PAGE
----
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Quality and freshness doesn’t come easy, which is why some 616 people work around the clock at Woolworths’ Perth Distribution Centre to tackle the mind‑boggling logistical challenge of coordinating supplies from the farm-gate to supermarket shelves across the state.

The 81,500 square metre DC is the hub that links Woolworths’ network of farmers to its 85 WA stores, from Broome in the north to Esperance 2910km to the south.

It is also a critical control point in checking the quality of fresh food and placing it in the optimal conditions to protect its flavour, freshness and texture.

“There’s an enormous amount of energy that goes into the process from selecting the seed right through to the delivery of each item to the supermarket shelf, said Paul Turner, Woolworths WA Produce Operations Manager.

“At all steps in the supply chain it is really important to make sure that the food is not damaged by excessive heat or cold to ensure the quality for our customers is maintained.

“Everything that is received into the DC is stored straight away at the correct temperature until it is dispatched in temperature controlled trucks.

“And by controlling temperature from start to finish we can ensure the fruit and vegetables are arriving in the store in the right condition.

Deliveries to the DC begin 5am, and all stock received is stored in one of three cold rooms (each set at a different temperature to match the specific requirements of different food types), then checked for quality, and dispatched to stores – all within twelve hours.

The smooth and efficient operation of the Perth distribution centre is crucial to protecting the quality of fresh fruit and vegetables supplied by Trandos Farms, Western Australia’s largest producer of green beans and sweet corn.

Managing Director of Trandos Farms, Jim Trandos, said it was vital for green beans in particular to reach supermarket shelves as quickly as possible.

“Beans are the most perishable crop we deal with – you just cannot store them for any period of time without losing quality, Jim said.

“So the most important things to ensuring their freshness when they reach the supermarket shelves are time of picking, and an efficient and cold supply chain.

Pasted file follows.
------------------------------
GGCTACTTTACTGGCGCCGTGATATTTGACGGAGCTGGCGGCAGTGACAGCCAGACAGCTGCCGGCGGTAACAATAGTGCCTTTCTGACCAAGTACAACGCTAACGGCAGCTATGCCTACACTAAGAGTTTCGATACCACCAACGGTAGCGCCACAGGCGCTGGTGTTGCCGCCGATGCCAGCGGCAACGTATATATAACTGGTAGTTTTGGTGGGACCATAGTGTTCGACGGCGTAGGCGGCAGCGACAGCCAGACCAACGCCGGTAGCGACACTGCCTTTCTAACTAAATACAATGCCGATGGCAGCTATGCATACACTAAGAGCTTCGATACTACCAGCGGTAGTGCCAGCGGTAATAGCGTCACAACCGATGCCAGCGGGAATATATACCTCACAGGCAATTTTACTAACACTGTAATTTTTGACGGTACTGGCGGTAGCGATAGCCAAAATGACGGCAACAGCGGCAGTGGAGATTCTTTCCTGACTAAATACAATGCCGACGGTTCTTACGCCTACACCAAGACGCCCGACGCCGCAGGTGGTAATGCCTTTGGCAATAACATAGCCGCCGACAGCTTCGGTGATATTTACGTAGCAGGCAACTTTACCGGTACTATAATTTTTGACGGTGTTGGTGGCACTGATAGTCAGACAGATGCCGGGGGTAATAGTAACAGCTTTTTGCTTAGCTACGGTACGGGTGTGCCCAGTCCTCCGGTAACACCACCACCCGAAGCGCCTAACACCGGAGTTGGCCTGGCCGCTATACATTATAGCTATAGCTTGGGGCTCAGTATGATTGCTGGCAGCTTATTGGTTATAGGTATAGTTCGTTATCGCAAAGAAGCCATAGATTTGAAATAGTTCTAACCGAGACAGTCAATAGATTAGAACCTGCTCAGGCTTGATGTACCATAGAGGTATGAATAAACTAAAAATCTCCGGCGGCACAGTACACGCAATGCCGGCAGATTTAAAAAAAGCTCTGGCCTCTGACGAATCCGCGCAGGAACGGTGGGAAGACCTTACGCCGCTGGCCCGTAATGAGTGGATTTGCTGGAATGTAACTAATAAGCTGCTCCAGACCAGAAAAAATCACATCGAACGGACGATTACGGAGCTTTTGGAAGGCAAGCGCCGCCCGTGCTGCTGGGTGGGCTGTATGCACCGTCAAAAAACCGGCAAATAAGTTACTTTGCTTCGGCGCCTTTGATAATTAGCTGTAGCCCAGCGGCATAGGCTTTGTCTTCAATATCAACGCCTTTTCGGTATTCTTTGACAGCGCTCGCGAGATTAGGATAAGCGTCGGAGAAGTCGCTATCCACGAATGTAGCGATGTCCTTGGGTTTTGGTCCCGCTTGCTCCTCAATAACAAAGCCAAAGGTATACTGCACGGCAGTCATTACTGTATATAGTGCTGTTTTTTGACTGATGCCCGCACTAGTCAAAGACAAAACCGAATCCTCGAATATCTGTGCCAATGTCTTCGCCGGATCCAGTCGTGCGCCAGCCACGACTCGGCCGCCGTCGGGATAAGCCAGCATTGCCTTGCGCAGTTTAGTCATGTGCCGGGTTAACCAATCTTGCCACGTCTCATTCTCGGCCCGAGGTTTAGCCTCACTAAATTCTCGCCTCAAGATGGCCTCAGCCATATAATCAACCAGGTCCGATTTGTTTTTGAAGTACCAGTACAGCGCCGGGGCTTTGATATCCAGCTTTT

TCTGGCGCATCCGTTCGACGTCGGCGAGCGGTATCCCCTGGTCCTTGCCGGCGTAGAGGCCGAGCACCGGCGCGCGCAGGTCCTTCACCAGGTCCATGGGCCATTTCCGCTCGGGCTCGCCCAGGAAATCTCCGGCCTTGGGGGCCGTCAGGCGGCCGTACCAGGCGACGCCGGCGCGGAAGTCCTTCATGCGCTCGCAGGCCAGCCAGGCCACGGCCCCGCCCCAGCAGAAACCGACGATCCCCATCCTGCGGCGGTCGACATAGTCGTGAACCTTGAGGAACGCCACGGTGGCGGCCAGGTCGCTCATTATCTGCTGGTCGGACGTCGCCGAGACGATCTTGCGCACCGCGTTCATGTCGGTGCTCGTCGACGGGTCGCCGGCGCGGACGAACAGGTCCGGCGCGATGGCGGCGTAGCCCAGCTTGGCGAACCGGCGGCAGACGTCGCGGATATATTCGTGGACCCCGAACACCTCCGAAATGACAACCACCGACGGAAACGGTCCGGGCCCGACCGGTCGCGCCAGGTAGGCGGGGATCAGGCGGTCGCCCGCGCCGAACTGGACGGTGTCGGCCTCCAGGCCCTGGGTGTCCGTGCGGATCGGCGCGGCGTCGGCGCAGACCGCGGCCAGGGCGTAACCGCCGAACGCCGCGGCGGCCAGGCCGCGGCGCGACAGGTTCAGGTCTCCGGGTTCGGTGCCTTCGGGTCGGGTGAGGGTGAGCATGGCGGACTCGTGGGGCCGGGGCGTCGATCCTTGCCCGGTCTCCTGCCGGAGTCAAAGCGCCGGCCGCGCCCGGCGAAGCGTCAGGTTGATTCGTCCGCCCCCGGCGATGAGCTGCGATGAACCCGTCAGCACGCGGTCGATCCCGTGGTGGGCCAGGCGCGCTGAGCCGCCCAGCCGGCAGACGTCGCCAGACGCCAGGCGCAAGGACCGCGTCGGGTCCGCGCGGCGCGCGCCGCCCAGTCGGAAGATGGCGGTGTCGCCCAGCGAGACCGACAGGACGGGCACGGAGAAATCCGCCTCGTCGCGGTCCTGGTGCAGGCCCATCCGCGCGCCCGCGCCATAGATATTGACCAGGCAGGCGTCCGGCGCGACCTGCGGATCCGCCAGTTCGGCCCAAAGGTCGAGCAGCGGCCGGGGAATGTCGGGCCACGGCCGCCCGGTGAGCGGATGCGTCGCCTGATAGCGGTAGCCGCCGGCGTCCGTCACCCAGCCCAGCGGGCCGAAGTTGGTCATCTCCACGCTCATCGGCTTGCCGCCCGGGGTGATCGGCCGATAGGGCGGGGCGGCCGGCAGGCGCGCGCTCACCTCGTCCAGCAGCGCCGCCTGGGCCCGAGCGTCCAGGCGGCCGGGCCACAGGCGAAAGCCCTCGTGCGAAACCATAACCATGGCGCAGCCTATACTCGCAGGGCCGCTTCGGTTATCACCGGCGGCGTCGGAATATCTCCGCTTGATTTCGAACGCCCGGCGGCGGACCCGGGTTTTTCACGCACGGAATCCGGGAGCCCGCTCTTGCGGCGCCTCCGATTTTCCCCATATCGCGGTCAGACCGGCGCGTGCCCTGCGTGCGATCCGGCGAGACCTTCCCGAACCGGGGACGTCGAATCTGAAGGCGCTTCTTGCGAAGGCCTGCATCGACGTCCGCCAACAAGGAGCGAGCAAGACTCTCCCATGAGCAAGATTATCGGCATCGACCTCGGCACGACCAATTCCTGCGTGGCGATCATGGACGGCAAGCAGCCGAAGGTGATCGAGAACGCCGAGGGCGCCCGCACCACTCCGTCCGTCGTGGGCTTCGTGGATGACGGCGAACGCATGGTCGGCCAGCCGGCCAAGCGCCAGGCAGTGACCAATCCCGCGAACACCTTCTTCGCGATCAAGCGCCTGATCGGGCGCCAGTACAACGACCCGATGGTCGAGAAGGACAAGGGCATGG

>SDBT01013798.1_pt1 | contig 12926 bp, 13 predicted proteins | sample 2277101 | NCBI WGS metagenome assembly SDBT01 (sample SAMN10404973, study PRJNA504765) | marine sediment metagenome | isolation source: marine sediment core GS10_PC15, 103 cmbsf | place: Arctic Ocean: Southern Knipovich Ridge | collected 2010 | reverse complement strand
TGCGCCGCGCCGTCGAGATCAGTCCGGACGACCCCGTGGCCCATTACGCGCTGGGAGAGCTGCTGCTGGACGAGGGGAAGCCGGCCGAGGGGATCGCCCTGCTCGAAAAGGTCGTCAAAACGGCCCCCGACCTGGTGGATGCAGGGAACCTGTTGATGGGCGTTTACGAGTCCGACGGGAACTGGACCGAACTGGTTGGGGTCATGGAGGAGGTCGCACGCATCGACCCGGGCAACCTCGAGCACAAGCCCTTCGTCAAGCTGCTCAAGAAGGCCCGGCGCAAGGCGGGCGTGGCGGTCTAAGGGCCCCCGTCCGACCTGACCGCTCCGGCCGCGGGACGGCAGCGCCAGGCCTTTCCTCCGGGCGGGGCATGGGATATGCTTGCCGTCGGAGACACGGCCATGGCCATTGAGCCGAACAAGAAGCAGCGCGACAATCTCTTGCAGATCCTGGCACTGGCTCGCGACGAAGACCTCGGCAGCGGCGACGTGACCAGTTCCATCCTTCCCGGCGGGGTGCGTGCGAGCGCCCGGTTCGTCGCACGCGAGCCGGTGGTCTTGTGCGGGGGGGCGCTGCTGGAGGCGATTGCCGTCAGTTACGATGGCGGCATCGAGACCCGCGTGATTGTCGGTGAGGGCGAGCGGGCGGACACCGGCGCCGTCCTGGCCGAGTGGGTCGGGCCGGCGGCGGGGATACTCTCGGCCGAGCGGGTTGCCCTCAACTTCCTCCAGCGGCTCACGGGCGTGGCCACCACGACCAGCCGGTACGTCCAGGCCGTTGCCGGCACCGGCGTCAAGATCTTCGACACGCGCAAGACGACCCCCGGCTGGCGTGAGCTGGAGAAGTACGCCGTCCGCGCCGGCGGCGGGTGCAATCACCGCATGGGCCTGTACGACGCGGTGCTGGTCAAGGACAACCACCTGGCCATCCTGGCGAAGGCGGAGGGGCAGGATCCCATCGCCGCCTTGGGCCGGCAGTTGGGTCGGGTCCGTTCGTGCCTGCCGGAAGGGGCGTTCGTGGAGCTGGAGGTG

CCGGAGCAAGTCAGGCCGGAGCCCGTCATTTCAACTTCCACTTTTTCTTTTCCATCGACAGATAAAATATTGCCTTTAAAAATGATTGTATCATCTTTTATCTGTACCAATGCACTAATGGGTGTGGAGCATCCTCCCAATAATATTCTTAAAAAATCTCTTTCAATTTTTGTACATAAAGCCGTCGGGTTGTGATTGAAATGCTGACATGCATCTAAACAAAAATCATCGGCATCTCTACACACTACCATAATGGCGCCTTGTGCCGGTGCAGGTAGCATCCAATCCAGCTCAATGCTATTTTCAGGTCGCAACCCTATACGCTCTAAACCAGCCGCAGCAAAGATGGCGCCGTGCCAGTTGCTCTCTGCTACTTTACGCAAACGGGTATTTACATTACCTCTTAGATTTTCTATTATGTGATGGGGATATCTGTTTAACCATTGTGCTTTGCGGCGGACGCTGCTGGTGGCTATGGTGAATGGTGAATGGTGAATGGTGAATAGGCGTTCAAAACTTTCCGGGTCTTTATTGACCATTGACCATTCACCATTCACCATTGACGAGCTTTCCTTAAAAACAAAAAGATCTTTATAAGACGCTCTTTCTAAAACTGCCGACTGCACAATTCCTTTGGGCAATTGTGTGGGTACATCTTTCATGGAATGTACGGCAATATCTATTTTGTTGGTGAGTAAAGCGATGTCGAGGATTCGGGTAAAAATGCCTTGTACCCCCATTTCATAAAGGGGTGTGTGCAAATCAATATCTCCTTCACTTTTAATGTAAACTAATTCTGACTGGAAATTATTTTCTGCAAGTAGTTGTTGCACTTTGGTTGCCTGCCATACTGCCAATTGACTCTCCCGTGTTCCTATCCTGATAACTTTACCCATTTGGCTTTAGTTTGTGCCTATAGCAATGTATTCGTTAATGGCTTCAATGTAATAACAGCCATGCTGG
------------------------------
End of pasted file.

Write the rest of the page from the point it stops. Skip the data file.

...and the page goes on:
Their beans and corn are grown under centre pivot irrigation at Gingin, north of Perth, and processed for the company’s plant at Wanneroo on Perth’s northern outskirts. Another property at Broome allows the company to continue supply throughout winter.

Corn is always picked at night to minimise the impact of field heat, while beans are harvested as early as possible after sunrise to ensure they are both dry and cool at time of picking.

Trandos Farms uses both blast cooling and hydro cooling (washing in cold water) to chill the food to their optimal storage temperature (1 degree for corn and 3-4 degrees for beans), before delivery to the DC.
“Typically our beans are picked by 7am in the morning, and are processed and packed that evening, and in the Woolworths distribution centre by 7am the next day, Jim said.

All fresh suppliers must be accredited under the Woolworths Quality Assurance (WQA) program, which includes twice yearly audits against production safety specifications designed specifically for each food type.

At the DC there are three quality controllers who randomly check the contents of all deliveries – a big task given that just over 24,000 cartons go through the DC daily. That equates to 170,000 cartons of fresh food per week or 8,840,000 each year.

The quality controllers check consignments against quality specifications including size, weight, aesthetic values and temperature.

Taste is tested using a Hand Held Brix Refractometer which measures sugar content, fructose levels and acidity, while a penetrometer is used to accurately measure firmness and crispness.

Random samples are sent regularly to external laboratories to test for high microbiological and chemical residue levels.

“If there are any food safety issues we suspend trade with the supplier straight away. Consumer safety is paramount for us in the supply of fresh food, Paul said. “And any fruit that doesn’t meet our quality specifications doesn’t make it to the supermarket shelf.

“Our growers take great pride in their quality control and meeting Woolworths’ product specifications – only around two per cent of all fresh food delivered to Woolworths is rejected.

Smarter packaging for better quality

Trandos Farms has been supplying Woolworths for 18 years, during which time it has worked closely with Woolworths to ensure end‑quality is assured for the consumer.

“For example, one small but common sense change that we made to our production system was at the suggestion of our Woolworths buyer, Glenn Wilson, Jim Trandos said.

“We shifted from delivering beans in 10kg boxes to 5kg boxes, because the smaller boxes are less densely packed and have better airflow, as well as being a better size for smaller supermarkets.

“We also shifted away from 400g tie-up bags of beans to a 400g hand‑packed tray, which helps extend the shelf-life of the beans, and they present better for the customer.

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